Use metaphors, stories, and relatable concepts that anyone can latch on to and engage with. Bring complex ideas out of the dirt and clean them up by using a parallel or analogy to help illustrate the idea you’re making.
The human mind is a powder keg of imagination and emotion. Use them.
If it was important enough for Thomas Jefferson and the Founding Fathers, it’s good enough for you.
The third variable in the KFD formula prompts the question: So what’s the point?
Any piece of persuasive communication, whether a sales presentation or a timeless nation-defining piece of historical writing, must make it abundantly clear what the audience is being implored to do upon hearing the message.
That’s not to say it must be laser-focused specific. Though it could be: Your “ask,” so to speak, in a product pitch might be ” pull out your iPhone right now, tweet using this hashtag to get this promo code, and buy your product.” Or it can also be as general as “consider how you get to work every day and whether you’re making the most of your time.”
The Do can be on either side of the spectrum—it just has to be there.
In the Declaration of Independence, the primary Do is the most obvious: Britain should heed to the terms of the document and grant the United States their independence.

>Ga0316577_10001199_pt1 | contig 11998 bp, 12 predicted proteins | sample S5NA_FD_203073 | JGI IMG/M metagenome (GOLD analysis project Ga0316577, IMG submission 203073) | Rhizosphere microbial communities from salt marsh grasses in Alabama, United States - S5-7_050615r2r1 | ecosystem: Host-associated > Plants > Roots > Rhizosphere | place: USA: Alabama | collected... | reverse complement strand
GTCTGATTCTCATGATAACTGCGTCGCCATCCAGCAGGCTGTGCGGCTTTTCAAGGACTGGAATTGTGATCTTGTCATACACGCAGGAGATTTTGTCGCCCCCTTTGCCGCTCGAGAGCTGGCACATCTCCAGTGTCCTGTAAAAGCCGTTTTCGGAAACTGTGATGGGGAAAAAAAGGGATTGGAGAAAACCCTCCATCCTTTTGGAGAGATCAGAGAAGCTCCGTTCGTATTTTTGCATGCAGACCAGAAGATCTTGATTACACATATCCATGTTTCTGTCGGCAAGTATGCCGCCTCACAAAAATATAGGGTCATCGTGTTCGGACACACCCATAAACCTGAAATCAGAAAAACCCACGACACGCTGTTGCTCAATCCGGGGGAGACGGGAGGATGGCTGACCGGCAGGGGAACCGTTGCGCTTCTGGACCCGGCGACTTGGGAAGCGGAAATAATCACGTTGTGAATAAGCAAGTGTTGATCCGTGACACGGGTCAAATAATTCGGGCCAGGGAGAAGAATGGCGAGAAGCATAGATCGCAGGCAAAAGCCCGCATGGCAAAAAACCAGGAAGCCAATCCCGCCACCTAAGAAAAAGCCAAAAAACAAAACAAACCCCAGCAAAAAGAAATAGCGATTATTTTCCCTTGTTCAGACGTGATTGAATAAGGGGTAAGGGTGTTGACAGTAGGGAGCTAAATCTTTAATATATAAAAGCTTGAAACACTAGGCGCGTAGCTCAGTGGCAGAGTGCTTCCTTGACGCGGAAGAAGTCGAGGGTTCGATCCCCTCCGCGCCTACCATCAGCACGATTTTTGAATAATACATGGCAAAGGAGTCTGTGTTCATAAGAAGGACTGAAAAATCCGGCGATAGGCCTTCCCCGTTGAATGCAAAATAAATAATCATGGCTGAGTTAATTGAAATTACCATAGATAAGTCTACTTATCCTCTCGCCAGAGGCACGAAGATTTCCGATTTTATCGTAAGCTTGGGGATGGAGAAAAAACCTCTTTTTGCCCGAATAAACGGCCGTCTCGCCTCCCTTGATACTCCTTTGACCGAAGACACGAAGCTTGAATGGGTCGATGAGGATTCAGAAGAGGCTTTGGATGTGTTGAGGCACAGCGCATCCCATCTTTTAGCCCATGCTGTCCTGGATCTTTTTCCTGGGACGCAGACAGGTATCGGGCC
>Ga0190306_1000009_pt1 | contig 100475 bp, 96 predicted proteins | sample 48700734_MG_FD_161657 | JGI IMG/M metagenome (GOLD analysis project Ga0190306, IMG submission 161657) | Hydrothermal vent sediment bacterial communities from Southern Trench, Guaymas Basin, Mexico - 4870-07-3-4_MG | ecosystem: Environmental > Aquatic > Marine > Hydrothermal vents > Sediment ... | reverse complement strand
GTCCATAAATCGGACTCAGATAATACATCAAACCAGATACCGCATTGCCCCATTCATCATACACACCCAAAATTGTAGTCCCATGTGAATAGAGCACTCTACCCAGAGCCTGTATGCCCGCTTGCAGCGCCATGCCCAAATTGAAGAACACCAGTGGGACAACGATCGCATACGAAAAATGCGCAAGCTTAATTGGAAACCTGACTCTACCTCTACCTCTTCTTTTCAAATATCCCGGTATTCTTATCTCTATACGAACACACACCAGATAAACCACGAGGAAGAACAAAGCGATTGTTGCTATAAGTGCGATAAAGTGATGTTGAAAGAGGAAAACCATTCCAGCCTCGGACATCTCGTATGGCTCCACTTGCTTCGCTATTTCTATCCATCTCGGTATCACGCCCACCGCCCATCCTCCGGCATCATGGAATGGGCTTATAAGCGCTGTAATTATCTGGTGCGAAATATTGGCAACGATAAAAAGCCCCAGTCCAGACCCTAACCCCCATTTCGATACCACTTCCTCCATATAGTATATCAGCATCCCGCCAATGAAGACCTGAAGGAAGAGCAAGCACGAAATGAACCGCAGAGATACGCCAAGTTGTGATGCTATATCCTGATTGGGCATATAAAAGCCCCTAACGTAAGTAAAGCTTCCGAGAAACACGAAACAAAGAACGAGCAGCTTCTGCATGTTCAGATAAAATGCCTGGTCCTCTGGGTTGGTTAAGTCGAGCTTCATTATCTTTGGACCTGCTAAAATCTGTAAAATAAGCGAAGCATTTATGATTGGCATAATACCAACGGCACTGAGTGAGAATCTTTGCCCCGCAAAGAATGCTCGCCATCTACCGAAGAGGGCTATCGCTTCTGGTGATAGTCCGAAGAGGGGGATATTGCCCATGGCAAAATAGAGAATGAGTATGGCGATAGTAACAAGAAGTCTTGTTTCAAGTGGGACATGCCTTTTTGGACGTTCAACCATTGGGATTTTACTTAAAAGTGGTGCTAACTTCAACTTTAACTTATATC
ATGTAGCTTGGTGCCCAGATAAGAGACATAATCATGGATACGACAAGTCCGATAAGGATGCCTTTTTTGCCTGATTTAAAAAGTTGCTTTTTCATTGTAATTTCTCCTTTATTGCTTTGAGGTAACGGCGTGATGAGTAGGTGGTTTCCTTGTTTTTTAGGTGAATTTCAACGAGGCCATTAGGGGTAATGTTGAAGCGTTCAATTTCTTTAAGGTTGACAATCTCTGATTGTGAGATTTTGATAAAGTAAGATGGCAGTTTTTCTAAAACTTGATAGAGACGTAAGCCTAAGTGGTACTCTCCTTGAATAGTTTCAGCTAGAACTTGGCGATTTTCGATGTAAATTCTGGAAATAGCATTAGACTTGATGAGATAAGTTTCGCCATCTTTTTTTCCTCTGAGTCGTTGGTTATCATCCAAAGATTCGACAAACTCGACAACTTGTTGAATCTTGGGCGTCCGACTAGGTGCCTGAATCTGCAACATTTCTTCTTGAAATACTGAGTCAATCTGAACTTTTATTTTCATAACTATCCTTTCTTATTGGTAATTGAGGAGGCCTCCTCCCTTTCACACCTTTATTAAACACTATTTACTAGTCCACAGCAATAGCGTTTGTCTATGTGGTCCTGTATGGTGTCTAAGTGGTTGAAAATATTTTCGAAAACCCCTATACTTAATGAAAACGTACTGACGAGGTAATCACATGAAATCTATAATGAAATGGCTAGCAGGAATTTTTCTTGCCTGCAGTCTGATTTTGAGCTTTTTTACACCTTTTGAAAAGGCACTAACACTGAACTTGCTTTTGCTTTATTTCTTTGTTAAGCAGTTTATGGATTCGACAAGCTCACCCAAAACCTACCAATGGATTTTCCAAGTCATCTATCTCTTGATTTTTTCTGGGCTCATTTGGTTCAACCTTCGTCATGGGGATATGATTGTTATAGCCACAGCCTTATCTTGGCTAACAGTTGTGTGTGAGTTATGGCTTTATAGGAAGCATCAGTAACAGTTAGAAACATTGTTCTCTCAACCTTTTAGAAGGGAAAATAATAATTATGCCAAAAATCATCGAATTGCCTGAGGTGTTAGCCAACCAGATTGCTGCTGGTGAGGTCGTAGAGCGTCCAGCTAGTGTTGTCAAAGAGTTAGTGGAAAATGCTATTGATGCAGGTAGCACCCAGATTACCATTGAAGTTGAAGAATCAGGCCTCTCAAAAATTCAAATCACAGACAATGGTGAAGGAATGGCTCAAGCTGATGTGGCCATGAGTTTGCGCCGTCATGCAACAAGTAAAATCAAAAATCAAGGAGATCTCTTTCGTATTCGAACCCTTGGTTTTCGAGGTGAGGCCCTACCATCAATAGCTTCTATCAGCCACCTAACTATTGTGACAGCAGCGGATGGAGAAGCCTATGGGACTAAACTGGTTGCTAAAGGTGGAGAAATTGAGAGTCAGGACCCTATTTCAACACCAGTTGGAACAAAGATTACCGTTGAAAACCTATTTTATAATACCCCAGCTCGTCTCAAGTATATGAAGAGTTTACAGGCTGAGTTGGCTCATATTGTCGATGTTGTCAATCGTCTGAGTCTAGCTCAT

The final paragraph reads, in part, “We, therefore, the Representatives of the united States of America… solemnly publish and declare, That these United Colonies are, and of Right ought to be Free and Independent States.”
It’s spelled out loud and clear; nothing is left to interpretation.
Does your marketing messaging do the same? The Do applies to more than just sales presentations or investor pitches. Everything from your website to both inbound and direct marketing campaigns should follow this rule.
Every message you send out to the world should make it very clear what the person on the other end of that message should do. Visit your website? Follow you on social media? Consider something about their own life? Pick up the phone and call you right this second as if their life depends on it?
Well, which is it? Make sure it’s clear. You want your audience to strike the iron while it’s hot, revolution or not.